Postcard to South Carolina:
“I left the state. The highways are great. Wish you were here.”
I feel like a big-rig truck driver, having driven to Alabama and back.
Never miss a local story.
That’s a long way to go to visit a beach town that is everything Hilton Head Island tries not to be.
But it’s all good when it’s a chance to see family. To be part of four generations eating Frogmore Stew together is a gift worth any drive.
But once again this summer, the road trip beyond the South Carolina state line drives home the point of just how primitive we are.
We don’t need bad school reports to show the nation how dumb South Carolina has become. We just need to invite them to drive our highways.
The poster child is Interstate 95.
In South Carolina, it’s a two-lane, pockmarked death trap.
Georgia has a better road connecting Rincon to Sylvania.
And in Georgia, I-95 has three lanes in each direction, and it’s actually a smooth surface.
South Carolina got this way because it’s backward, not because it didn’t have enough money.
South Carolina got this way because it’s backward, not because it didn’t have enough money. It got this way because the Legislature wants to control highway spending. This stuff is based on politics, not needs, and I don’t believe that’s going to change.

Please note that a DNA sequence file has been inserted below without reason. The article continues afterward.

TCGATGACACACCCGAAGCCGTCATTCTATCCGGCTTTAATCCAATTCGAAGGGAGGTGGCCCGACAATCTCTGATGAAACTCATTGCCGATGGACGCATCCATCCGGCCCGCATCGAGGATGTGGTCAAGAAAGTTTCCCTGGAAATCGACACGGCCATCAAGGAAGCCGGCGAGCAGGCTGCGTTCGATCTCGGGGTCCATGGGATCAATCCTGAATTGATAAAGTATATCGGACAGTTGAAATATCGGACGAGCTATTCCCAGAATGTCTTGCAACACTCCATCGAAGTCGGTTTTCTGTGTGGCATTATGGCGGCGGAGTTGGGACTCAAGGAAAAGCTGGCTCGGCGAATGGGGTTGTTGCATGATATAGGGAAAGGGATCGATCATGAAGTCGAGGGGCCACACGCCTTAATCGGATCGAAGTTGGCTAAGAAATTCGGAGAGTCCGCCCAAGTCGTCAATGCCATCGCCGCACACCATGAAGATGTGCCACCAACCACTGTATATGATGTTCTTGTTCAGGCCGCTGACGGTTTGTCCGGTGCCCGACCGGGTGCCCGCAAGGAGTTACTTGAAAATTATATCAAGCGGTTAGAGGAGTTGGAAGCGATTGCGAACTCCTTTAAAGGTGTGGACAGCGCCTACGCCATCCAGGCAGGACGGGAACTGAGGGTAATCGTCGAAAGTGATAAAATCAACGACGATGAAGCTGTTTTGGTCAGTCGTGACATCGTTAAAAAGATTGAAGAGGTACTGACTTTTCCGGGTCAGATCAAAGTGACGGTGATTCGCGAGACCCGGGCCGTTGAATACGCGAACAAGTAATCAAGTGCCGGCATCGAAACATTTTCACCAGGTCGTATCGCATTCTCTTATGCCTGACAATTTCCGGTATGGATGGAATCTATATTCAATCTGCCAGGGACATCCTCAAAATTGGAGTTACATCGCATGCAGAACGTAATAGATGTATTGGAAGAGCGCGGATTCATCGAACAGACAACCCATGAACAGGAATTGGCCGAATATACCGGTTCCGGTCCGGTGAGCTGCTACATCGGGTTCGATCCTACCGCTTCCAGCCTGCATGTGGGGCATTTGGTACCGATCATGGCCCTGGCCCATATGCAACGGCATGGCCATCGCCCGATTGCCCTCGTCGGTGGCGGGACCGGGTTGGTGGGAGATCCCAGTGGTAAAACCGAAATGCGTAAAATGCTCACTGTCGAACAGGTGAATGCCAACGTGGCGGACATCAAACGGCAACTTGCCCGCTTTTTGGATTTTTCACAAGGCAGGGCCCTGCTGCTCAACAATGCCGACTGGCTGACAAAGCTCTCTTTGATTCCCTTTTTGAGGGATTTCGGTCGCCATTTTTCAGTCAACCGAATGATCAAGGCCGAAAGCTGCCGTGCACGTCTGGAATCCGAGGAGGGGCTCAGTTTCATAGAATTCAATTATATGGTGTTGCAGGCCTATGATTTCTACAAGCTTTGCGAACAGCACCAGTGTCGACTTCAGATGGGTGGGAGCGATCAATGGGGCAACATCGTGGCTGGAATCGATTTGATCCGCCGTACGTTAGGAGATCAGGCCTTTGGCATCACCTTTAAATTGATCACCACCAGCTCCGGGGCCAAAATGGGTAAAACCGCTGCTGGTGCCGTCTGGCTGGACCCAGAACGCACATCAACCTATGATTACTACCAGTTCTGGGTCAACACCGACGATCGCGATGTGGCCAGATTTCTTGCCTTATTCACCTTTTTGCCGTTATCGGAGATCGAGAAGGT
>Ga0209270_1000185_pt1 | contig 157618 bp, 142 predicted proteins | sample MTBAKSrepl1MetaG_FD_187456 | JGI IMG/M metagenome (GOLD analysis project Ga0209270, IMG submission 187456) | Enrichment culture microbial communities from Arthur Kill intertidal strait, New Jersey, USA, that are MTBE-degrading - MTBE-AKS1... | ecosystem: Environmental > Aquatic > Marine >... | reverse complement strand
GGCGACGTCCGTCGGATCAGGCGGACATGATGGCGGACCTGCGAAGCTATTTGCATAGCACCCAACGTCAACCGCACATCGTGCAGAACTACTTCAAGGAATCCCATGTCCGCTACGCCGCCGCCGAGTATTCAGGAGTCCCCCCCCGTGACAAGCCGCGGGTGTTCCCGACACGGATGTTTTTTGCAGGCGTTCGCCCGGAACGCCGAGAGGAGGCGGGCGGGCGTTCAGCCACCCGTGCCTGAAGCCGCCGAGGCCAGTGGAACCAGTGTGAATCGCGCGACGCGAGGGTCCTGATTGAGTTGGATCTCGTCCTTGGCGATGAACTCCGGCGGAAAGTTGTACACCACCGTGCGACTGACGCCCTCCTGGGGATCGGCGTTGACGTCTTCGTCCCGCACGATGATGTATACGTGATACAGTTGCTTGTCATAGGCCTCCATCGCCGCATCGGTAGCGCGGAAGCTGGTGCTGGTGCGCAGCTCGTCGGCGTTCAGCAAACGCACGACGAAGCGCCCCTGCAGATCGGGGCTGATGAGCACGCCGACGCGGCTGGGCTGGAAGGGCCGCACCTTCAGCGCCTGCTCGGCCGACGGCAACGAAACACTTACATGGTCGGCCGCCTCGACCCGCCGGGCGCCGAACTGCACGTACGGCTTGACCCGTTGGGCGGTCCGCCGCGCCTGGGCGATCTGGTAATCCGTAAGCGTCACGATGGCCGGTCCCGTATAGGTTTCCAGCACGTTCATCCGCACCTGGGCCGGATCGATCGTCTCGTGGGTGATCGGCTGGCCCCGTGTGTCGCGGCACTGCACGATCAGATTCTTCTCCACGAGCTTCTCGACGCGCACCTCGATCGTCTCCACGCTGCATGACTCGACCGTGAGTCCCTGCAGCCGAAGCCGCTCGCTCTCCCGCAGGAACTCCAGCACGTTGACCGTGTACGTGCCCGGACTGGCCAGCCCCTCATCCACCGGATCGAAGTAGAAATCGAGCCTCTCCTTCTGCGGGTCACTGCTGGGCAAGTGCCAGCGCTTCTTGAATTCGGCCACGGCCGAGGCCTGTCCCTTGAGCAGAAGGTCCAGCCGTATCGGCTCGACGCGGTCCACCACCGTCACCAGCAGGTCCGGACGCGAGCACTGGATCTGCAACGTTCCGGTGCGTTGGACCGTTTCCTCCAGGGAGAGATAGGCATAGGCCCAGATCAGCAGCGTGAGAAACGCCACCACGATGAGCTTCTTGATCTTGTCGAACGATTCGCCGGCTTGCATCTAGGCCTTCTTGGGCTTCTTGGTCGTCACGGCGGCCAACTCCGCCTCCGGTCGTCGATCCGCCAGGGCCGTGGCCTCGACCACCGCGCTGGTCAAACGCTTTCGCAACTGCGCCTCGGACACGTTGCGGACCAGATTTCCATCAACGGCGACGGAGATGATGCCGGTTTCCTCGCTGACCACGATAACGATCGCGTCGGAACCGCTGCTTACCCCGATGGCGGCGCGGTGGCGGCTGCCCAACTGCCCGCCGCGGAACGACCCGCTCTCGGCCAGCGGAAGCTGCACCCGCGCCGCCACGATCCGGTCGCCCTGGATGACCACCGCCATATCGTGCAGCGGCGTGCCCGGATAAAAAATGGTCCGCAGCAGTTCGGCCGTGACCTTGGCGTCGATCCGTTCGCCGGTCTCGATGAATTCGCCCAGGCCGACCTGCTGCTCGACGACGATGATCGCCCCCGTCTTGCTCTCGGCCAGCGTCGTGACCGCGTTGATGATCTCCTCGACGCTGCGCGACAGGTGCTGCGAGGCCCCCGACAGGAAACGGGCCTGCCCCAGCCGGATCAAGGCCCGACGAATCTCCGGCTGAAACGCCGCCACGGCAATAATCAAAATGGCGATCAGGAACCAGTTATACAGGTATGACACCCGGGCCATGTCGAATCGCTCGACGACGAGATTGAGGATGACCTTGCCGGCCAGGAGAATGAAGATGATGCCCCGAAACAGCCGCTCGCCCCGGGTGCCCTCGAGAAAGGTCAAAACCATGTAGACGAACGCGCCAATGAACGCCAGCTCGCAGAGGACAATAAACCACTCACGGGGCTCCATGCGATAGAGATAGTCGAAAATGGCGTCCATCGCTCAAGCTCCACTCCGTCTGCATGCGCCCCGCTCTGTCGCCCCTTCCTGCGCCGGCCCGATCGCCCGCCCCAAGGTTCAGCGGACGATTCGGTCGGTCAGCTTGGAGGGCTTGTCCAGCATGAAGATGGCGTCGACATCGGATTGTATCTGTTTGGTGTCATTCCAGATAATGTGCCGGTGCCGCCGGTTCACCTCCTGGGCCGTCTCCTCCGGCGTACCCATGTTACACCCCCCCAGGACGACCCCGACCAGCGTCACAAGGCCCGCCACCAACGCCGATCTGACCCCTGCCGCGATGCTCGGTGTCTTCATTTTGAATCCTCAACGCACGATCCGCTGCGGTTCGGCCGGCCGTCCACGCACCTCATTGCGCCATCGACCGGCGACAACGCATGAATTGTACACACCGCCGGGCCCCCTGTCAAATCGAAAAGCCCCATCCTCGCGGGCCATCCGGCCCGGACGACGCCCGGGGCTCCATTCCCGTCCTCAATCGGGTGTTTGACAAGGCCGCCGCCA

So all these years, I-95 has not been seen as a dire need when it so obviously is a dire need.
But this year, the Legislature jacked up the state gas tax. Part of the push was an airplane pulling a sign high over Harbour Town during the RBC Heritage Presented by Boeing in April that said, “Fix The Damn Roads.”
Now we can say: “OK, South Carolina. You got the gas tax hike you so desperately wanted. When are you going to fix Interstate 95?”
Earlier this year, it was reported it would cost $4 billion to bring I-95 in South Carolina up to the standards of our neighbor Georgia.
What I have not seen reported is a timeline for starting the job and finishing it.
So South Carolina: When are you going to fix the damn road?